U.S. Department of Agriculture: Agricultural Research Service, Lincoln, Nebraska


Document Type


Date of this Version



Journal of Cereal Science 22 (1995) 45-51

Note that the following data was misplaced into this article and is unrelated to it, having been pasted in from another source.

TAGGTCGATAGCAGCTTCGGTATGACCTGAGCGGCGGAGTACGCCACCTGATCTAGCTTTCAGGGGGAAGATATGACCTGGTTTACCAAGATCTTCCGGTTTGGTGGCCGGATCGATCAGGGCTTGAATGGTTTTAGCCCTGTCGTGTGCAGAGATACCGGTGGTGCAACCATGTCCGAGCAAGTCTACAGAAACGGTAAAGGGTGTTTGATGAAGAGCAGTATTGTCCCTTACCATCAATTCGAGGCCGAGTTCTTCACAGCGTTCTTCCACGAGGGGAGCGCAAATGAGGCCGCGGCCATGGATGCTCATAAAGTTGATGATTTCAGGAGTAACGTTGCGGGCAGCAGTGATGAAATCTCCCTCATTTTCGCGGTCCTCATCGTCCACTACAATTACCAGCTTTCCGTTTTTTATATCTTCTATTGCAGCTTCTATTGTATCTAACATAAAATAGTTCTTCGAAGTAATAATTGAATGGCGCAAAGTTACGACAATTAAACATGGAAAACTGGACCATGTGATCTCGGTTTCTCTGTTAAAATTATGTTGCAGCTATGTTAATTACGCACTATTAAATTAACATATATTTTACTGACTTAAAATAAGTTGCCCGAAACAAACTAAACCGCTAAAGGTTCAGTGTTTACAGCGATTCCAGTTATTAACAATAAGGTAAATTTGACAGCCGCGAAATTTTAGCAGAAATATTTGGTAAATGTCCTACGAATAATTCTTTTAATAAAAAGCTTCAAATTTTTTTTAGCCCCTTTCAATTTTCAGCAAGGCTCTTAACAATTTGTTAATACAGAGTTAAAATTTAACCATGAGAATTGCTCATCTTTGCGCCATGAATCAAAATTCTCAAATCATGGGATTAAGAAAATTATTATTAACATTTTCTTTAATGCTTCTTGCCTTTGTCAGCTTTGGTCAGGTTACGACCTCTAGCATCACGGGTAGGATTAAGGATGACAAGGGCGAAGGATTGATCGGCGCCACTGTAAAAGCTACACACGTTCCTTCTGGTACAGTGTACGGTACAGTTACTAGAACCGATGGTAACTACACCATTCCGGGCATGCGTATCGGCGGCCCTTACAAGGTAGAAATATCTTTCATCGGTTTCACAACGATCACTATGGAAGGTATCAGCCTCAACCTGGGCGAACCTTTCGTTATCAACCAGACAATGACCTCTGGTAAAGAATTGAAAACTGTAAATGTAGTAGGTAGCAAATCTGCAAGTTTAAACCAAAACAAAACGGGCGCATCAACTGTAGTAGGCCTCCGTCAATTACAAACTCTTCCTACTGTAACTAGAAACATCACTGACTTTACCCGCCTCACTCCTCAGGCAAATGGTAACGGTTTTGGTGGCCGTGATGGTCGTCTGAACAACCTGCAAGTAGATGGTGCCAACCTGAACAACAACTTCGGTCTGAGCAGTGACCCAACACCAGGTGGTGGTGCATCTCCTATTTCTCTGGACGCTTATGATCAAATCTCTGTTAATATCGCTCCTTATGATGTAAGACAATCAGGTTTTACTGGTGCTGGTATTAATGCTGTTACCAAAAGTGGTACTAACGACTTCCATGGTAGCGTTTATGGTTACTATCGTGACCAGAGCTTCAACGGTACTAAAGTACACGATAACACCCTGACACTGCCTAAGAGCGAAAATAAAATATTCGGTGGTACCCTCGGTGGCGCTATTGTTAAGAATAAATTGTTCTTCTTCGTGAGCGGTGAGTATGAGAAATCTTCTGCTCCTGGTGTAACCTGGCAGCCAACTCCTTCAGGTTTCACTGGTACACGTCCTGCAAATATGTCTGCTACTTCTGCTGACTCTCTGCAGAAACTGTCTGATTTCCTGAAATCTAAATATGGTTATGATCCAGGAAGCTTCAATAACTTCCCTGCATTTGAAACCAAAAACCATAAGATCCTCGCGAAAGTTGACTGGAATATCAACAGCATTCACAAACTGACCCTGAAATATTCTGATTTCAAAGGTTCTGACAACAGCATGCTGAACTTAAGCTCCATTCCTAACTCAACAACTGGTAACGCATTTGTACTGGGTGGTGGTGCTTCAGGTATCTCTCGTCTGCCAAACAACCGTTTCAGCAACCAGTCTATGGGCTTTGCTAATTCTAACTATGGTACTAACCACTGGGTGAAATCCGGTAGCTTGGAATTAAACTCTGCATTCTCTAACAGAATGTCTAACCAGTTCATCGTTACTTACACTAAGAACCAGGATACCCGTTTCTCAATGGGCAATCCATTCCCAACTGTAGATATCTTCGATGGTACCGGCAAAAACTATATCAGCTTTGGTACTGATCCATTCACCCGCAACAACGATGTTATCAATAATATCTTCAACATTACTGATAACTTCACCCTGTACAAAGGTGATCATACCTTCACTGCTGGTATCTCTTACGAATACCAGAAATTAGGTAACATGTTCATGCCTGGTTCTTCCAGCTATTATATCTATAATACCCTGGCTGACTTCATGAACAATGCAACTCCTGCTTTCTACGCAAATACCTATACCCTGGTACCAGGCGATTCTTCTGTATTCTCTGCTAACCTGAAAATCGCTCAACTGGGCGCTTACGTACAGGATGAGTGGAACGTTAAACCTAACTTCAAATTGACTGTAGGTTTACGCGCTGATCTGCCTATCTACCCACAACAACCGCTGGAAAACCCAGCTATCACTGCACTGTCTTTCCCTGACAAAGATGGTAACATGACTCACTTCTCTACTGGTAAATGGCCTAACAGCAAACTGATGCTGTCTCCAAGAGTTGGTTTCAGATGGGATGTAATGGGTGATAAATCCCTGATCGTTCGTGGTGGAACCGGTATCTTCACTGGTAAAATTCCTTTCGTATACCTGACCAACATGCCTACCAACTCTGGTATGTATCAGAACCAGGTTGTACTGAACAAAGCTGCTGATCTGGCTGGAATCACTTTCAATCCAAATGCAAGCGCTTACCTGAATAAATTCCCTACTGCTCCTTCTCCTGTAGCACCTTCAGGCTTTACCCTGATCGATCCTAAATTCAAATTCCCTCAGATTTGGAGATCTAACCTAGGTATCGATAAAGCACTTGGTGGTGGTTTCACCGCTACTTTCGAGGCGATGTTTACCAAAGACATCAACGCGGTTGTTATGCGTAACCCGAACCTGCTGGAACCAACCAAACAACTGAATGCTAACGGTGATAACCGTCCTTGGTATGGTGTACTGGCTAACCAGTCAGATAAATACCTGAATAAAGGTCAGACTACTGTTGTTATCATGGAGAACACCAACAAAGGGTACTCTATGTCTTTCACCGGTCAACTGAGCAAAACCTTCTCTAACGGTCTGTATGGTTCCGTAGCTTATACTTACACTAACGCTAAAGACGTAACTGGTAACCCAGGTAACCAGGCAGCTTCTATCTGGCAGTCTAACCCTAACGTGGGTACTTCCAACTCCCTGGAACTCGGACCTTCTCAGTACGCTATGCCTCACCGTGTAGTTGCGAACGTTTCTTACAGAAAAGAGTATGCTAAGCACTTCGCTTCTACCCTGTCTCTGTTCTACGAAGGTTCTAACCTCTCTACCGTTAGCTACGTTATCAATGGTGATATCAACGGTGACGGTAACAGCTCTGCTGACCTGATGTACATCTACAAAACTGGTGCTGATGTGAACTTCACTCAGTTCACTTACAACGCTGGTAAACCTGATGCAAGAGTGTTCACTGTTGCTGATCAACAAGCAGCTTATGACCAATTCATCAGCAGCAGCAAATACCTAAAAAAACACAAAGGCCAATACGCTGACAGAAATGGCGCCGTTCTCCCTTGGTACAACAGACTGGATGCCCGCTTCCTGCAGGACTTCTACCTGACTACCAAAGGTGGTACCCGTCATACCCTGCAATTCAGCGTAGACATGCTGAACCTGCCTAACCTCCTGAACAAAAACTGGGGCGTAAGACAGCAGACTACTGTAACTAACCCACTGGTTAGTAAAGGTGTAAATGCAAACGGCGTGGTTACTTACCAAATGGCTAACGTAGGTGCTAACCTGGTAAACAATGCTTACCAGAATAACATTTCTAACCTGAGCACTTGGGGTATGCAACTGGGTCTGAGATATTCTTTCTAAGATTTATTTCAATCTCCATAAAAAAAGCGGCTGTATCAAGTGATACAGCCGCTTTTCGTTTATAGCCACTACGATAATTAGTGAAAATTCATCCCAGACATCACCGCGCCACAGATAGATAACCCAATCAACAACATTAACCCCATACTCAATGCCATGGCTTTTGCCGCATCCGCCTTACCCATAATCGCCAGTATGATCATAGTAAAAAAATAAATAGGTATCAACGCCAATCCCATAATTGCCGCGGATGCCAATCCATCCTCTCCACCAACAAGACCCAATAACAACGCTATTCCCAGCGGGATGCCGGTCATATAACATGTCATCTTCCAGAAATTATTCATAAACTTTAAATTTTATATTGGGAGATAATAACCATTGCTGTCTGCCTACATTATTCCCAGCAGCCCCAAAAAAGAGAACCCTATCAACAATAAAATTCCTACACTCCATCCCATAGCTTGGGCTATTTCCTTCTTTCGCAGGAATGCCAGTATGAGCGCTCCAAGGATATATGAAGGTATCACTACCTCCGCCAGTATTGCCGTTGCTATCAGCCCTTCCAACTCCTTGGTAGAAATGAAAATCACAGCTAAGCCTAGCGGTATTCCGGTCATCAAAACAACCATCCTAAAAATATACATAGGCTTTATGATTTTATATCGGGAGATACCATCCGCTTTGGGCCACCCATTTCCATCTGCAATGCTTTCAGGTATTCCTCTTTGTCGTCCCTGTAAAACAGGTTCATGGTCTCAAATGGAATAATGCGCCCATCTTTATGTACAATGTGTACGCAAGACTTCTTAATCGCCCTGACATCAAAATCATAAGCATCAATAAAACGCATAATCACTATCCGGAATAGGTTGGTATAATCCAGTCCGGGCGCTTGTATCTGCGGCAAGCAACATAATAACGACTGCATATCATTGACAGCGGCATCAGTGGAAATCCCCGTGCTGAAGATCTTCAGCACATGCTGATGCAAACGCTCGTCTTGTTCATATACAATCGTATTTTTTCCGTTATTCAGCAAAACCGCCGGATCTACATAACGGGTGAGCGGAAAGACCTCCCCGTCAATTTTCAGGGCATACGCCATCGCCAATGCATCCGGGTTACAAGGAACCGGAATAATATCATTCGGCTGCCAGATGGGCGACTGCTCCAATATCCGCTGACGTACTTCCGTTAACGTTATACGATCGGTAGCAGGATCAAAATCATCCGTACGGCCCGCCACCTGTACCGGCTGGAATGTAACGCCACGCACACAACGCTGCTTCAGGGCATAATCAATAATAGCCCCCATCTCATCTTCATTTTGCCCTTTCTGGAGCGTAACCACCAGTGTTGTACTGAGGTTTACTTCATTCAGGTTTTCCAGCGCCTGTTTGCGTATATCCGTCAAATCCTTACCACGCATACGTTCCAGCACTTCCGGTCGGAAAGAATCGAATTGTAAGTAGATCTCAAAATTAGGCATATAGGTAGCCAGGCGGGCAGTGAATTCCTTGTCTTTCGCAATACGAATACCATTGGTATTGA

The intrinsic processing quality of wheat (Triticum aestivum L.) cultivars is modified significantly by cultural conditions and climate. In an attempt to understand the biochemical basis of such variation, environmental modification of flour protein content and composition was measured. Thirty hard red winter wheat cultivars and experimental lines were grown at 17 Nebraska environments during 1990 and 1991. Environmental conditions, including grain filling duration, temperature and relative humidity during grain filling, were monitored. Grain yield and test weight also were determined as environmental indicators. Significant linear correlations between flour protein content, as measured by near-infrared spectroscopy, were observed only with the duration of grain filling. Protein quality, as measured by SDS sedimentation volumes and size-exclusion high-performance liquid chromatography, was highly influenced by the frequency of high temperatures during grain filling and by the relative humidity. Observed ranges in genotypic responses (variance) at locations also were altered by environmental factors. Optimal protein quality, as determined by SDS sedimentation volumes, was observed with exposure to less than 90 h of temperature greater than 32°C during grain filling. Protein quality declined with exposure to a greater number of hours of elevated temperature.